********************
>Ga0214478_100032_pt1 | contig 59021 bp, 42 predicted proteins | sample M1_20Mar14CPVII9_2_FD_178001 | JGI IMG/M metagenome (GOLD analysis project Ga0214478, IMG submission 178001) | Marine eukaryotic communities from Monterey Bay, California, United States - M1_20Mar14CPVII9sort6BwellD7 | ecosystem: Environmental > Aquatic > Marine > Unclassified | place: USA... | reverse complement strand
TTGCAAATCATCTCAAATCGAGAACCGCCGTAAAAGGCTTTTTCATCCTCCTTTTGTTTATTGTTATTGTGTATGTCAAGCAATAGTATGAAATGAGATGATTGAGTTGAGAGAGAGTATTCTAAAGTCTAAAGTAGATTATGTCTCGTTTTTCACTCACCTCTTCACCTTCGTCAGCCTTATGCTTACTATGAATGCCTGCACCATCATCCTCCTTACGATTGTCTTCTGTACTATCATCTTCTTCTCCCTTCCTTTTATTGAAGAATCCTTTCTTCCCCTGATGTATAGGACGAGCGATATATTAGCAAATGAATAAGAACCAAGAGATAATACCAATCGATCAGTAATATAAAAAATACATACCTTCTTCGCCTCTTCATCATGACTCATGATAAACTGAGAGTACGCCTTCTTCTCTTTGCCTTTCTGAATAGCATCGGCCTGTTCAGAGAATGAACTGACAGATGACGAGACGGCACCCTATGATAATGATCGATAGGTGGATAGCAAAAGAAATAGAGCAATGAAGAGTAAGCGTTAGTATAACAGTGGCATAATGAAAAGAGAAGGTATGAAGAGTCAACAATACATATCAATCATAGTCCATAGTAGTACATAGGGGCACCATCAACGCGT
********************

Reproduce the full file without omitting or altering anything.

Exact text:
>Ga0214478_100032_pt1 | contig 59021 bp, 42 predicted proteins | sample M1_20Mar14CPVII9_2_FD_178001 | JGI IMG/M metagenome (GOLD analysis project Ga0214478, IMG submission 178001) | Marine eukaryotic communities from Monterey Bay, California, United States - M1_20Mar14CPVII9sort6BwellD7 | ecosystem: Environmental > Aquatic > Marine > Unclassified | place: USA... | reverse complement strand
TTGCAAATCATCTCAAATCGAGAACCGCCGTAAAAGGCTTTTTCATCCTCCTTTTGTTTATTGTTATTGTGTATGTCAAGCAATAGTATGAAATGAGATGATTGAGTTGAGAGAGAGTATTCTAAAGTCTAAAGTAGATTATGTCTCGTTTTTCACTCACCTCTTCACCTTCGTCAGCCTTATGCTTACTATGAATGCCTGCACCATCATCCTCCTTACGATTGTCTTCTGTACTATCATCTTCTTCTCCCTTCCTTTTATTGAAGAATCCTTTCTTCCCCTGATGTATAGGACGAGCGATATATTAGCAAATGAATAAGAACCAAGAGATAATACCAATCGATCAGTAATATAAAAAATACATACCTTCTTCGCCTCTTCATCATGACTCATGATAAACTGAGAGTACGCCTTCTTCTCTTTGCCTTTCTGAATAGCATCGGCCTGTTCAGAGAATGAACTGACAGATGACGAGACGGCACCCTATGATAATGATCGATAGGTGGATAGCAAAAGAAATAGAGCAATGAAGAGTAAGCGTTAGTATAACAGTGGCATAATGAAAAGAGAAGGTATGAAGAGTCAACAATACATATCAATCATAGTCCATAGTAGTACATAGGGGCACCATCAACGCGT